In external beam radiation therapy, digitally reconstructed radiographs(DRRs) and portal images are used to verify patient setup based either on a visual comparison or, less frequently, with automated registration algorithms. A registration algorithm can be trapped in local optima due to irregularity of patient anatomy, image noise and artifacts, and/ or out-of-plane shifts, resulting in an incorrect solution. Thus, human observation, which is subjective, is still required to check the registration result. We propose to use a novel image registration quality evaluator (RQE) to automatically identify misregistrations as part of an algorithm-based decision-making process for verification of patient positioning. A RQE, based on an adaptive pattern classifier, is generated from a pair of reference and target images to determine the acceptability of a registration solution given an optimization process. Here we applied our RQE to patient positioning for cranial radiation therapy. We constructed two RQEs—one for the evaluation of intramodal registrations (i.e., portal-portal); the other for intermodal registrations (i.e., portal-DRR). Mutual information, because of its high discriminatory ability compared with other measures (i.e., correlation coefficient and partitioned intensity uniformity), was chosen as the test function for both RQEs. We adopted translation and 1° rotation as the maximal acceptable registration errors, reflecting desirable clinical setup tolerances for cranial radiation therapy. Receiver operating characteristic analysis was used to evaluate the performance of the RQE, including computations of sensitivity and specificity. The RQEs showed very good performance for both intramodal and intermodal registrations using simulated and phantom data. The sensitivity and the specificity were 0.973 and 0.936, respectively, for the intramodal RQE using phantom data. Whereas the sensitivity and the specificity were 0.961 and 0.758, respectively, for the intermodal RQE using phantom data. Phantom experiments also indicated our RQEs detected out-of-plane deviations exceeding and 2.5°. A preliminary retrospective clinical study of the RQE on cranial portal imaging also yielded good sensitivity and specificity . Clinical implementation of a RQE could potentially reduce the involvement of the human observer for routine patient positioning verification, while increasing setup accuracy and reducing setup verification time.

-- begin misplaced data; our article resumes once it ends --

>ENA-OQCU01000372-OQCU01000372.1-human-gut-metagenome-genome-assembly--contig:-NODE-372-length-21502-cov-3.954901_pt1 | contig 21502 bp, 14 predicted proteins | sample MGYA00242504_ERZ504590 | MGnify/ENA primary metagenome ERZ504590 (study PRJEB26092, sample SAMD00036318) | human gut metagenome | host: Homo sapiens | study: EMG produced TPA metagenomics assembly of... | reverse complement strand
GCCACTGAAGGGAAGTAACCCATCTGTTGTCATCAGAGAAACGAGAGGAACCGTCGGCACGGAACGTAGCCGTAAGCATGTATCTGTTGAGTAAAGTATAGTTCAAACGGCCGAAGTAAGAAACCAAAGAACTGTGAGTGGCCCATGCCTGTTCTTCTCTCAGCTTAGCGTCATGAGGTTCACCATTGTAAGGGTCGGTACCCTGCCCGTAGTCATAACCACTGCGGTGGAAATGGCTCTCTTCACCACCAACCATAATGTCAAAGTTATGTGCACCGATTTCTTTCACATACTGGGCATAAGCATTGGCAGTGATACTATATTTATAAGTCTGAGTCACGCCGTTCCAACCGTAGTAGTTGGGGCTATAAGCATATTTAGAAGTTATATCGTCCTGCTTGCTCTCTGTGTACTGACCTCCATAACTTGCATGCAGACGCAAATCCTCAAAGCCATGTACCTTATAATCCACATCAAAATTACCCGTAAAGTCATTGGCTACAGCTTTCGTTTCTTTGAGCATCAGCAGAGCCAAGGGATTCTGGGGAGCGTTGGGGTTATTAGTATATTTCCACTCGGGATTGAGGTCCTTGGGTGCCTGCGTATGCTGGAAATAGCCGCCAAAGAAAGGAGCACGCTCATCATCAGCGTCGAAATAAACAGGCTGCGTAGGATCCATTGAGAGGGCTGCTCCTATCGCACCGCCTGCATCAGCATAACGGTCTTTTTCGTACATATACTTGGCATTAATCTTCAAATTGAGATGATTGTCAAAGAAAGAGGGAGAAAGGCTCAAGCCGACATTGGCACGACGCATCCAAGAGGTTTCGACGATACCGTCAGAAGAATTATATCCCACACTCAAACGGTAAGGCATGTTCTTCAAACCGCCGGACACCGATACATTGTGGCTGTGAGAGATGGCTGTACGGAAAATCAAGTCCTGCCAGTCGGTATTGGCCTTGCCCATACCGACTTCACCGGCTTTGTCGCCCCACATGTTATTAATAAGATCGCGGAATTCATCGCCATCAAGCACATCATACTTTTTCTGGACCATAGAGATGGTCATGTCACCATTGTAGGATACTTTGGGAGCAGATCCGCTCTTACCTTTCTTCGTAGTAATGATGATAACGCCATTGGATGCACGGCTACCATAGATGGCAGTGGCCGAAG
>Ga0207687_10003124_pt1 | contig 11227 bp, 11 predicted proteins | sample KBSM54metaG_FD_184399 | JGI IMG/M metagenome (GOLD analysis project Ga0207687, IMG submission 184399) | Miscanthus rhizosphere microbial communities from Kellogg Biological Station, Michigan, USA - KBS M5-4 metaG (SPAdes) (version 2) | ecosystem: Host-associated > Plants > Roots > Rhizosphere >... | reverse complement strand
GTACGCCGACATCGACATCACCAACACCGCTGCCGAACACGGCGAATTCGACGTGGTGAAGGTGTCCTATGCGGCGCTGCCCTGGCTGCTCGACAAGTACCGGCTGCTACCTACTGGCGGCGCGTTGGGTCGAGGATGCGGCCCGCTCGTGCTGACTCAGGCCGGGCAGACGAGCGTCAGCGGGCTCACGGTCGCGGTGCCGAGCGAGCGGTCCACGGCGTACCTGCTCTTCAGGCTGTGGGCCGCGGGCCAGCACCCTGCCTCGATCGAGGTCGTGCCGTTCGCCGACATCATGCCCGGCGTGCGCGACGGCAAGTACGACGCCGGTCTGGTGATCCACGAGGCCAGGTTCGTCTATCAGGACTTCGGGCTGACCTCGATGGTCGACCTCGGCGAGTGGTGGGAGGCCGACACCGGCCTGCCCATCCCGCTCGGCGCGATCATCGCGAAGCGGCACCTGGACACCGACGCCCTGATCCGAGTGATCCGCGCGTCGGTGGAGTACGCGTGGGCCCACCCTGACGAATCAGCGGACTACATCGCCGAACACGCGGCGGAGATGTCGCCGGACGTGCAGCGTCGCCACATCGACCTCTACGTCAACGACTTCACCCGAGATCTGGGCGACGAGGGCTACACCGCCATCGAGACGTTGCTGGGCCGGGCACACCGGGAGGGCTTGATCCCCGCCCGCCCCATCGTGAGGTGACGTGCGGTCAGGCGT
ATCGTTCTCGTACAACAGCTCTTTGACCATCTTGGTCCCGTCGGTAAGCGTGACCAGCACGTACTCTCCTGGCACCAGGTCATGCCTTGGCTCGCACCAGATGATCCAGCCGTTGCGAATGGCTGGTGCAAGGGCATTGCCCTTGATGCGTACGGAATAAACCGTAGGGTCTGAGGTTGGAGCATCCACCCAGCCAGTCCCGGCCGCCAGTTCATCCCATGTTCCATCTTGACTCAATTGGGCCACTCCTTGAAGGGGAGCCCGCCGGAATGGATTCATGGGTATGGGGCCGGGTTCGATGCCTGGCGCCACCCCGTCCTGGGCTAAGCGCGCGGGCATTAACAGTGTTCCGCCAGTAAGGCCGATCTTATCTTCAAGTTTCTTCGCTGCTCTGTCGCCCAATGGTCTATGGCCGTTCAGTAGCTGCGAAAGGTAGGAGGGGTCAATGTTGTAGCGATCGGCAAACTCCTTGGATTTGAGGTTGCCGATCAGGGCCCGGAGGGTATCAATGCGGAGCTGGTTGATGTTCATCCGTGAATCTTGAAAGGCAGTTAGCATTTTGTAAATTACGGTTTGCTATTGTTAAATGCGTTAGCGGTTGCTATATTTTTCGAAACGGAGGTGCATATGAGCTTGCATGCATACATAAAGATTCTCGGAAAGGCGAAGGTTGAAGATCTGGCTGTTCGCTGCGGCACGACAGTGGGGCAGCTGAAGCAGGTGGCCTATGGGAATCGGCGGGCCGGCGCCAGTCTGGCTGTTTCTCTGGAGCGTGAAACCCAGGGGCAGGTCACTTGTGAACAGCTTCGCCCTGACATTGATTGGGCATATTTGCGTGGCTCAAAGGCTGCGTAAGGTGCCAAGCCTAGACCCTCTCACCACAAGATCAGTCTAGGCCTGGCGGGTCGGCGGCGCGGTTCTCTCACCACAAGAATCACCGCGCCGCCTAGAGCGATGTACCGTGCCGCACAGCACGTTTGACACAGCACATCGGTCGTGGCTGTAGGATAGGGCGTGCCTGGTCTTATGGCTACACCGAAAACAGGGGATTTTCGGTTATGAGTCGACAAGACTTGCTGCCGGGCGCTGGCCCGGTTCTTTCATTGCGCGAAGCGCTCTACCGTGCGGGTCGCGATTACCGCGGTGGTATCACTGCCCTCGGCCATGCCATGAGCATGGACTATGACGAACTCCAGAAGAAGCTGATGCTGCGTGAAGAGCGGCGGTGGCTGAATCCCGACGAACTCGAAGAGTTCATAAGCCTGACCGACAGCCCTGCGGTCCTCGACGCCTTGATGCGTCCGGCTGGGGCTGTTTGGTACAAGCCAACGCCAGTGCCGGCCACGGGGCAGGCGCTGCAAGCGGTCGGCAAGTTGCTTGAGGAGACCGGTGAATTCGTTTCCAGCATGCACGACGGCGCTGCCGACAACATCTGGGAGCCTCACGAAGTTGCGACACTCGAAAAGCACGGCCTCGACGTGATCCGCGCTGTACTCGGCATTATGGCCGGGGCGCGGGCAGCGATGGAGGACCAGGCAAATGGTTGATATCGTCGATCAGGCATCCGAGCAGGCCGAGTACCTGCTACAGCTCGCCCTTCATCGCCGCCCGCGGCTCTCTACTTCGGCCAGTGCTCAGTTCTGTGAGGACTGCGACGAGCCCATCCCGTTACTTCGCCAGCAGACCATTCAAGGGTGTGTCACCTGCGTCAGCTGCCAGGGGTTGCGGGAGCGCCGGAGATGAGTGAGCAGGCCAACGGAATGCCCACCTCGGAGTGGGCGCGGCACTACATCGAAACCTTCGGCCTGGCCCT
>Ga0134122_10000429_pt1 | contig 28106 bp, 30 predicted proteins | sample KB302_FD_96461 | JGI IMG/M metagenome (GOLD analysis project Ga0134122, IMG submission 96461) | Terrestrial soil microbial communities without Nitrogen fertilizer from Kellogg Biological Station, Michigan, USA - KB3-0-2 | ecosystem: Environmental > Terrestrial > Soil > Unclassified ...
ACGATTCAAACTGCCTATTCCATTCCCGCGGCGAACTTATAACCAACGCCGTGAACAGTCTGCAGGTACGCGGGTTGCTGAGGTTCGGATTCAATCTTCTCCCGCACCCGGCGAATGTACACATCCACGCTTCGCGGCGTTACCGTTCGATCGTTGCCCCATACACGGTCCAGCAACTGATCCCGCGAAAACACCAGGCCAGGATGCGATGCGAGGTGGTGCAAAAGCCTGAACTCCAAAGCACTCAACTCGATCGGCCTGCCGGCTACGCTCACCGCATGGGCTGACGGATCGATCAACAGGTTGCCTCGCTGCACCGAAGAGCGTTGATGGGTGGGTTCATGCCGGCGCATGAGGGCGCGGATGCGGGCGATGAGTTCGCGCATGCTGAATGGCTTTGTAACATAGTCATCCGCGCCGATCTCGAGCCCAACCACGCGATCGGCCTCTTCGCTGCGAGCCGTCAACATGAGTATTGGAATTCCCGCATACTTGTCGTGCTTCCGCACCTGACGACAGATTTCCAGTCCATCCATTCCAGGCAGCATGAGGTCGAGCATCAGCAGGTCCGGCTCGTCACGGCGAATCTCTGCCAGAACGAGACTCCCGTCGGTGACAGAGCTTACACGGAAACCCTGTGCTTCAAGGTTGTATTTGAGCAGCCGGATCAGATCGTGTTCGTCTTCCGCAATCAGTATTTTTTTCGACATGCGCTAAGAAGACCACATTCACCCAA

The authors would like to thank David Sobczak and Xiaofei Ying of St. Jude Children’s Research Hospital for their invaluable assistance in EPID and CT data collection, and DRR generation, respectively. This work was supported by a grant from the National Cancer Institute (No. R29 CA76061).
II.A. Similarity measures
II.A.1. Correlation coefficient (CC)
II.A.2. Mutual information (MI)
II.A.3. Normalized mutual information (NMI)
II.A.4. Partitioned intensity uniformity (PIU)
II.B. Registration quality evaluator (RQE) construction
II.B.1. Training data generation
II.B.2. Supervised classification of the training dataset
II.B.3. Decision boundary calculation
III. EXPERIMENT DESIGN
III.A. Phantom experiment on intramodal RQE
III.B. Phantom experiment on intermodal RQE
III.C. Phantom experiment with simulated out-of-plane deviations
III.D. Retrospective intermodal RQE study using clinical data
IV.A. Choice of similarity measures
IV.B. RQE construction
IV.C. Performance of RQE with in-plane deviations in phantom experiments
IV.D. Performance of RQE in presence of out-of-plane deviations
IV.E. Performance of RQEs in preliminary retrospective clinical study
V.A. Systematic error
V.C. Attraction of similarity measures in neighborhood of global maximum
V.D. RQE performance for phantom imaging versus computer simulations
V.E. Out-of-plane deviations
V.F. Preliminary retrospective clinical study
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